This important report discusses:

  • The importance of monitoring both client progress and outcomes in psychotherapy, and,
  • The barriers to using progress and outcome measures by Canadian psychologists and psychotherapists.

The report defines outcome and progress monitoring as follows:

Outcome monitoring should involve the assessment, at both intake and at the cessation of treatment, of patient functioning by the therapist, patient, and/or a third party in areas deemed important by the patient and therapist.

Progress monitoring involves repeated assessment of patient progress during therapy, typically conducted from the patient’s perspective at every session or every other session. A key aspect of progress monitoring involves continuous feedback to the therapist on the patient’s status, which facilitates the assessment of treatment progress and may suggest changes to the course of treatment, if necessary.“ (Page 4)

Although considerable research demonstrates that psychotherapy is more effective when clinicians systematically monitor client progress and outcomes, a recent survey found that only 12% of Canadian psychologists routinely track client progress in their clinical practices (Ionita & Fitzpatrick, 2014).  When clinical practice is not well informed by research, we refer to the situation as a “practice-research gap”.  Practice-research gaps are common in all health care fields; it is challenging for busy clinicians to keep up with research findings, and to sort through sometimes conflicting results.  So, it is helpful when professional organizations such as CPA put together reports that help translate key research findings into actionable steps that clinicians can use to improve their practice.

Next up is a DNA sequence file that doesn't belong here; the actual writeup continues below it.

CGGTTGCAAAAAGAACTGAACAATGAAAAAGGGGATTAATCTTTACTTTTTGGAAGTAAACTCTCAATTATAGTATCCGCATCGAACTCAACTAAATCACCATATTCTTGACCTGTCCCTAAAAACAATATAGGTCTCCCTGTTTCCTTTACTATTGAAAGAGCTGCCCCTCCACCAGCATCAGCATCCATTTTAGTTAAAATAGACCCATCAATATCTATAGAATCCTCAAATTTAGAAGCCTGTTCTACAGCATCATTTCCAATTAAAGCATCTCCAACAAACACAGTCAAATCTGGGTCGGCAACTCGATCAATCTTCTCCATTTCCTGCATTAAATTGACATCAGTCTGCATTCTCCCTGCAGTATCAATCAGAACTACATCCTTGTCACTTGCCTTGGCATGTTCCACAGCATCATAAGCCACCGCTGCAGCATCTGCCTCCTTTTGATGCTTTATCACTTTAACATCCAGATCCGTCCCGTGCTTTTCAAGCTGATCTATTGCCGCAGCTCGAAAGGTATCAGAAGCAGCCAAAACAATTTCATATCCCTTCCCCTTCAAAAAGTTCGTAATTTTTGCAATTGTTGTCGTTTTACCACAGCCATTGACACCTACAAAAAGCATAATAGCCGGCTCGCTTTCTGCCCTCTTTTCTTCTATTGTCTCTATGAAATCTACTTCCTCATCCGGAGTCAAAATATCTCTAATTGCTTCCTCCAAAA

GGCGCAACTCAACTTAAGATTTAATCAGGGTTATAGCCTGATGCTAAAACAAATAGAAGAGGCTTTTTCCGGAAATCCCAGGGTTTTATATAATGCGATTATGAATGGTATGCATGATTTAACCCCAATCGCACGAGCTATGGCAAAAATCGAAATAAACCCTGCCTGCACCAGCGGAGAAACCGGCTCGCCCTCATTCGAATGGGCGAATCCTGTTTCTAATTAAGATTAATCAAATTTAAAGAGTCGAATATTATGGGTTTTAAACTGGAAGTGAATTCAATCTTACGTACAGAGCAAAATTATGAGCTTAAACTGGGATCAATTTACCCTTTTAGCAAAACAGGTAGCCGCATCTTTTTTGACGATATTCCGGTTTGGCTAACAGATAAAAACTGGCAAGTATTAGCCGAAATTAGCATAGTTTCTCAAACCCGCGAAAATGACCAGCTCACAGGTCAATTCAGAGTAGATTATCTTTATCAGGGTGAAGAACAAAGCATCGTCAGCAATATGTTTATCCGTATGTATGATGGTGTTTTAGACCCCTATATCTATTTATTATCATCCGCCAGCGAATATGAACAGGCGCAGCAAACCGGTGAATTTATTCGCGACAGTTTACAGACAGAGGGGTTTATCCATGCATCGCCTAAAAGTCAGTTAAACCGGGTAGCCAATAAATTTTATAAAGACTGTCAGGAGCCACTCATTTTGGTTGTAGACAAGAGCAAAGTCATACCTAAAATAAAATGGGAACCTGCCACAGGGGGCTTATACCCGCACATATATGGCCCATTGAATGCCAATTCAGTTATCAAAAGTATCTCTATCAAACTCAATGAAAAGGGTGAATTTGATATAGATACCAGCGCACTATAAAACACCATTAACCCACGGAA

The Outcomes and Progress Monitoring in Psychotherapy” report makes recommendations in the following areas:

  • Implementing outcome and progress monitoring in clinical contexts
  • Ensuring uptake and maintenance of outcome and progress monitoring
  • Training (of psychotherapists and psychologists)
  • Ethics

At Eastwood Psychologists, we are pleased to report that progress and outcome monitoring has been a routine part of our practice since 2011, and that we are already implementing the recommendations put out by the CPA task force.

At Eastwood Psychologists, we also strive to close the “practice-research gap”, by working hard to stay on top of current research in our areas of practice.  We benefit from Dr. John Eastwood’s role as an Associate Professor of clinical psychology at York University, where he participates in research in several areas pertinent to our practice.  Training the next generation of clinical psychologists, Dr. John is well apprised of current psychological science, and he regularly shares his knowledge with the whole team.

All our doctoral-level psychologists come from a strong science-based background and have conducted original research in a variety of domains including:

  • The predictors of early reading skills.